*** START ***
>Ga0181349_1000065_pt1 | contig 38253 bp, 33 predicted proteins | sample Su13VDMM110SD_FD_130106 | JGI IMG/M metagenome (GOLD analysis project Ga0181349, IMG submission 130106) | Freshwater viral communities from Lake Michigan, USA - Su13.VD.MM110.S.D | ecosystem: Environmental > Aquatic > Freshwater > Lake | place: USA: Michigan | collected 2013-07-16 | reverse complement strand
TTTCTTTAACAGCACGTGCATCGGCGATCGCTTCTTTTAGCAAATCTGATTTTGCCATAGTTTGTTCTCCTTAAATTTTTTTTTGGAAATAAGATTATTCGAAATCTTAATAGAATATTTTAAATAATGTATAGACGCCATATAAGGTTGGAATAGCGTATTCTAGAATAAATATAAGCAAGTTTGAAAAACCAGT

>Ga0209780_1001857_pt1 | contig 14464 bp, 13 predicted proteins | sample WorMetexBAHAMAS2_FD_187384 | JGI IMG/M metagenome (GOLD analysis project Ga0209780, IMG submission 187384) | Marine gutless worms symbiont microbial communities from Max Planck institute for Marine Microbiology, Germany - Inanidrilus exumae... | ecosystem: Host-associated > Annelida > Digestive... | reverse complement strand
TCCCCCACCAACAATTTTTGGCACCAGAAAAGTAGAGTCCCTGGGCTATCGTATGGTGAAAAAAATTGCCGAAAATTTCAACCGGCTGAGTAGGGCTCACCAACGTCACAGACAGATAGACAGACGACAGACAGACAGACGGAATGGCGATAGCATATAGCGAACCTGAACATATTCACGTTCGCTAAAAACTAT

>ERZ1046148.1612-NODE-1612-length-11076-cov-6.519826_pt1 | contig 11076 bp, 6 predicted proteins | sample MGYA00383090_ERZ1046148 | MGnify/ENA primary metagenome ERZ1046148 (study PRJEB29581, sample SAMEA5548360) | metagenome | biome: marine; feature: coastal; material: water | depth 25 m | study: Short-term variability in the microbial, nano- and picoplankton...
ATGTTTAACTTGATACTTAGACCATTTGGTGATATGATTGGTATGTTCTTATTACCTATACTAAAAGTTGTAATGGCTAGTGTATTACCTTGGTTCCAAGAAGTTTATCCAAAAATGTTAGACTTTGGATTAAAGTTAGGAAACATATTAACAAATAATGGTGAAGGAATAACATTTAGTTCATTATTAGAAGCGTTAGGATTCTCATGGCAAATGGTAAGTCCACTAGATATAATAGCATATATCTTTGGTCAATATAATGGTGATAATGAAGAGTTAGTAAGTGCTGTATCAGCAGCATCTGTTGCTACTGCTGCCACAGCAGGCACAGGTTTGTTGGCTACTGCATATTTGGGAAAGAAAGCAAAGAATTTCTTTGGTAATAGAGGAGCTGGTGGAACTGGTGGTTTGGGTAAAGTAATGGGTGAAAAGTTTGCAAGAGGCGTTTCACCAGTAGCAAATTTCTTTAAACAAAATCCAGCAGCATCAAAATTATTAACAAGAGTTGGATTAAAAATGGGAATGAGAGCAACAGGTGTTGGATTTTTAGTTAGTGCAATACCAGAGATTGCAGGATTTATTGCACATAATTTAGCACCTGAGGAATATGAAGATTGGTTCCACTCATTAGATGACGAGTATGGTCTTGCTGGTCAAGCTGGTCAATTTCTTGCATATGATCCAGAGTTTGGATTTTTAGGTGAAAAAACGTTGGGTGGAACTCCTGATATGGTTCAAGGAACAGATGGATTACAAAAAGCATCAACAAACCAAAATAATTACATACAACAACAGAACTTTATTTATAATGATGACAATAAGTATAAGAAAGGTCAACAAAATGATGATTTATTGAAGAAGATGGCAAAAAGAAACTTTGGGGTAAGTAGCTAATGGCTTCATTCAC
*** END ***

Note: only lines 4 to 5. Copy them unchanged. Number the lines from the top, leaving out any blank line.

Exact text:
TCCCCCACCAACAATTTTTGGCACCAGAAAAGTAGAGTCCCTGGGCTATCGTATGGTGAAAAAAATTGCCGAAAATTTCAACCGGCTGAGTAGGGCTCACCAACGTCACAGACAGATAGACAGACGACAGACAGACAGACGGAATGGCGATAGCATATAGCGAACCTGAACATATTCACGTTCGCTAAAAACTAT

>ERZ1046148.1612-NODE-1612-length-11076-cov-6.519826_pt1 | contig 11076 bp, 6 predicted proteins | sample MGYA00383090_ERZ1046148 | MGnify/ENA primary metagenome ERZ1046148 (study PRJEB29581, sample SAMEA5548360) | metagenome | biome: marine; feature: coastal; material: water | depth 25 m | study: Short-term variability in the microbial, nano- and picoplankton...